The British National Party has issued a ramshackle campaign video ahead of May’s London elections. In it, BNP leader Nick Griffin gives a tinny airing-cupboard narration over horribly staged footage of his party’s campaigners supposedly meeting ordinary people on the street. The faux-Joe Bloggses then tell the camera why they’ve been convinced to vote BNP – their reasons ranging from hatred of the congestion charge and wanting to smoke in pubs to fear of creeping Islamification, and a desire for ‘British jobs for British workers’.
This being the modernised, PR-savvy ‘New Labour’ BNP, the video has a lame stab at making Britain’s foremost cryptofascist political faction sound cuddly. Griffin, for example, warps the rhetoric of Obamamania into the BNP’s own nauseating ‘message of hope’. It’s not the first time the Party has shamelessly copied from elsewhere- since 2010 the Party has used an impressionistic scribble of a heart emblazoned with the union jack as its logo, clearly aping the modern Tories’ own Crayola-scrawled patriotic tree emblem.
The BNP election material has never exactly looked like it’d been given the once-over by Industrial Light and Magic, but the current video’s outstanding shoddiness reflects an organisation on the way out – severe financial difficulties and two internal power-struggles in as many years has left the Party floundering. Its electoral peak in 2009, which saw Griffin himself and veteran National Front organiser Andrew Brons elected as BNP Members of the European Parliament, seems a very, very long time ago. More recently, Griffin and co have been further eclipsed by the upstart English Defence League, who combine the BNP’s trademark mixture of incompetence and hair-raising bigotry with the headline-nabbing novelty factor. Rumours that EDL boss Steven ‘Tommy Robinson’ Yaxley-Lennon is being made deputy leader of the British Freedom Party, a faction that split from the BNP in 2010, hint at a far-right re-alignment that could leave Griffin’s Party out in the cold.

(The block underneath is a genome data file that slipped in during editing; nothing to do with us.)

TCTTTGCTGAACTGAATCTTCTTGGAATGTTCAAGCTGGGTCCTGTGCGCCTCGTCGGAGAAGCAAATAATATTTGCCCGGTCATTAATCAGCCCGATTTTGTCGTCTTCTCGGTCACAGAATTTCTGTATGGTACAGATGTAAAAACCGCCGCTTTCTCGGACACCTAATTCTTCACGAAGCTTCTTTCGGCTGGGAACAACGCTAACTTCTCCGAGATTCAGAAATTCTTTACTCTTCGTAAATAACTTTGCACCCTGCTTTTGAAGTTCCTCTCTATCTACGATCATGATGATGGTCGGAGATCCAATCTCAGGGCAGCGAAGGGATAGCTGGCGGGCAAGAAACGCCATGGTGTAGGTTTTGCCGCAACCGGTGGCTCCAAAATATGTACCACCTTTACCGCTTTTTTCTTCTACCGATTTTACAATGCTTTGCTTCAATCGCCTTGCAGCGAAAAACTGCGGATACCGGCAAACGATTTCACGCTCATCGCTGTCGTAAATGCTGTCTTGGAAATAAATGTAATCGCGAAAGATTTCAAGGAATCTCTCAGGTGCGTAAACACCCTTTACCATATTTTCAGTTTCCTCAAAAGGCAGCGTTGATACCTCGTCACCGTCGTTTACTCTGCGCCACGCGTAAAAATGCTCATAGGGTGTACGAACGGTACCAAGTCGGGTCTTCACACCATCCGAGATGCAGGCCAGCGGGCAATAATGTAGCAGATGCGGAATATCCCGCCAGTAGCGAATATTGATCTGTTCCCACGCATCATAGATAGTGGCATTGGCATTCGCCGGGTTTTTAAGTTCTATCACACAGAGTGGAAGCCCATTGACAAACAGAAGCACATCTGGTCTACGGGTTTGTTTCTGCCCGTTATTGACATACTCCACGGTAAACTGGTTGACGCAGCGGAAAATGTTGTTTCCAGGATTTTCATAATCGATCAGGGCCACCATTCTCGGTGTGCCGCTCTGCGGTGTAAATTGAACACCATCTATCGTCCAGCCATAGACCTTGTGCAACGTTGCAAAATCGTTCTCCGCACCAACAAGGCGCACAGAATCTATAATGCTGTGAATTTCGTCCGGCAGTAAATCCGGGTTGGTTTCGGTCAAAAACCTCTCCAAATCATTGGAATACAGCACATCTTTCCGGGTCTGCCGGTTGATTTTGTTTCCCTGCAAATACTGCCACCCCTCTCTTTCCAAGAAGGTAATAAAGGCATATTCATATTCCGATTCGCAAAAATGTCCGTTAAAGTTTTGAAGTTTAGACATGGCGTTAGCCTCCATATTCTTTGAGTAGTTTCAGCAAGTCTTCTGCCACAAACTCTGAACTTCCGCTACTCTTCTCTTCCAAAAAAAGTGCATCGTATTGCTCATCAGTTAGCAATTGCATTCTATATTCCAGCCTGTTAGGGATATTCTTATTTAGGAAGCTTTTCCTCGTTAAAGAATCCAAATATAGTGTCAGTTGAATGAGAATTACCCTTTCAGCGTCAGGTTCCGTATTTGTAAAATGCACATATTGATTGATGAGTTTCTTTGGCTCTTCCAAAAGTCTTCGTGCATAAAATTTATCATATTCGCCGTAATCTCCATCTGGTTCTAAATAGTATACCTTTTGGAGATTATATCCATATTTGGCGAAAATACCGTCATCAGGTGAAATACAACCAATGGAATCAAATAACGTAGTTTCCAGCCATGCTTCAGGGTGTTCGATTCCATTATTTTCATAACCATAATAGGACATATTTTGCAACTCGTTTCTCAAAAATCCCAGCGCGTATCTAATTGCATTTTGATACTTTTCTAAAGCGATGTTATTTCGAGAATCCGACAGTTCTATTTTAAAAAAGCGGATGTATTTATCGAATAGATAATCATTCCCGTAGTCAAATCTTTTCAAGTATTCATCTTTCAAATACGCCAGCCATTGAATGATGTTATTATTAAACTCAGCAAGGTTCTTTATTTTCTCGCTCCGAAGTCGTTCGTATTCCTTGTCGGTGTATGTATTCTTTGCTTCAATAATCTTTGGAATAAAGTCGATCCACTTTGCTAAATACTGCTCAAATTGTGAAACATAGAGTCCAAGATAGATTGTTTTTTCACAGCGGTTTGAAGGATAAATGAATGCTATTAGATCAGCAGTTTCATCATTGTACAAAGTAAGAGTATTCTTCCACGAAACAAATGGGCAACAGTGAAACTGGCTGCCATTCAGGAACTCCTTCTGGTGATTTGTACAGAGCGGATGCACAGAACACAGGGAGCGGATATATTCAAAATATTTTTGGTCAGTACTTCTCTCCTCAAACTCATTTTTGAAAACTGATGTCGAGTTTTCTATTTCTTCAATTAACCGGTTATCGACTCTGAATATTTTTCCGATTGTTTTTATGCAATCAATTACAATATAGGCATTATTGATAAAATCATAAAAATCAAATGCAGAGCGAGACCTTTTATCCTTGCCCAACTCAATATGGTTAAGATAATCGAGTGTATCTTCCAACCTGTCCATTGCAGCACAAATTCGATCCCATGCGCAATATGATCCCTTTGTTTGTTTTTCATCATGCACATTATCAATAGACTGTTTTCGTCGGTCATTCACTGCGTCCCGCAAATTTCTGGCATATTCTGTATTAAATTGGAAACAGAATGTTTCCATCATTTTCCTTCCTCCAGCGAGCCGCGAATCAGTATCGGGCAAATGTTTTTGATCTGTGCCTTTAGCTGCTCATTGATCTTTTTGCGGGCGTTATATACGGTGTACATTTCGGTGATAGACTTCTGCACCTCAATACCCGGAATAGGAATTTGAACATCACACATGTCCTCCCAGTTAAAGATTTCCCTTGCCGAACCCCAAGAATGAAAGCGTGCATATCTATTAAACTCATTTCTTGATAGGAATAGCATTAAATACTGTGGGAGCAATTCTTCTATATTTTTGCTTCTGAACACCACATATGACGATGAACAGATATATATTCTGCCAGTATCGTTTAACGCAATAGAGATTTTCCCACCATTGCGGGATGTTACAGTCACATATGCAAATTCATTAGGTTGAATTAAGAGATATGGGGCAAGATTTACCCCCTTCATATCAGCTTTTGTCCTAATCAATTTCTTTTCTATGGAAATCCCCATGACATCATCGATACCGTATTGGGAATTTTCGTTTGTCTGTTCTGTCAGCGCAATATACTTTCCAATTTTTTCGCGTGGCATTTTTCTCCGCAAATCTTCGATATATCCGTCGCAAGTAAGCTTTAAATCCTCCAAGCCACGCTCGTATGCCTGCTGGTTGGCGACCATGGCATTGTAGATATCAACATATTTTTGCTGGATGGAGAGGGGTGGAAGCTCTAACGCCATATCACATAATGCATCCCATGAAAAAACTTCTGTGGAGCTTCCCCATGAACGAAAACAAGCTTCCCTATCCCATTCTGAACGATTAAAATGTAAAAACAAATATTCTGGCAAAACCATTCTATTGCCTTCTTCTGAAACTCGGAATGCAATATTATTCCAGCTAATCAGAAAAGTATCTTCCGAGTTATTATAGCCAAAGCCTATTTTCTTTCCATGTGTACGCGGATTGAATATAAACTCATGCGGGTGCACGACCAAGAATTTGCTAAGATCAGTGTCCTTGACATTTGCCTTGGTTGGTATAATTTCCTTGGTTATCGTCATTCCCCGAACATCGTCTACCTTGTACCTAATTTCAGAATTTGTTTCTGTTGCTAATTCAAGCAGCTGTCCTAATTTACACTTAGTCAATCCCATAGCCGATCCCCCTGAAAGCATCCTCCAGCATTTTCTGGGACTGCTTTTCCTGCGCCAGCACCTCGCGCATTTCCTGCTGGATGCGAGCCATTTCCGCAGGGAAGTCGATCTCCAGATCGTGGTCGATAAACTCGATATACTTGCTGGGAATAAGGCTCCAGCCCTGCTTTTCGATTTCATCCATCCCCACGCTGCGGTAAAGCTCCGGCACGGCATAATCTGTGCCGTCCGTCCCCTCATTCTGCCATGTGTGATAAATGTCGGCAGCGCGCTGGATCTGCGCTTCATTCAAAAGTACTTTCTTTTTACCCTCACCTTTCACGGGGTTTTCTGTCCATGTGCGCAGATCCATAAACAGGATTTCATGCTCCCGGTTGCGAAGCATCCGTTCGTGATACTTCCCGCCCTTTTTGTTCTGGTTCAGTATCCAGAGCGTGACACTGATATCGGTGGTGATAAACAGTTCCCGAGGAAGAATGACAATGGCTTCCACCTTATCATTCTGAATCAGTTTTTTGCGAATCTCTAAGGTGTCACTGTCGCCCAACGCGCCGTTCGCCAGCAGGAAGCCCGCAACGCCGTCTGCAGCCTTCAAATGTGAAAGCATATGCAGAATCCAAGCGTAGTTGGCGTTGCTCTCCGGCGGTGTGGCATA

Meanwhile, in the kinds of places that were eviscerated by Thatcher, abandoned by New Labour and taken in by Griffin and Brons back in 2009, people are left to flounder. While their economic grievances are left unaddressed by mainstream politics, the far-right, in whatever form, will continue to make headway by scapegoating black people, Asians people, gay people and white liberals.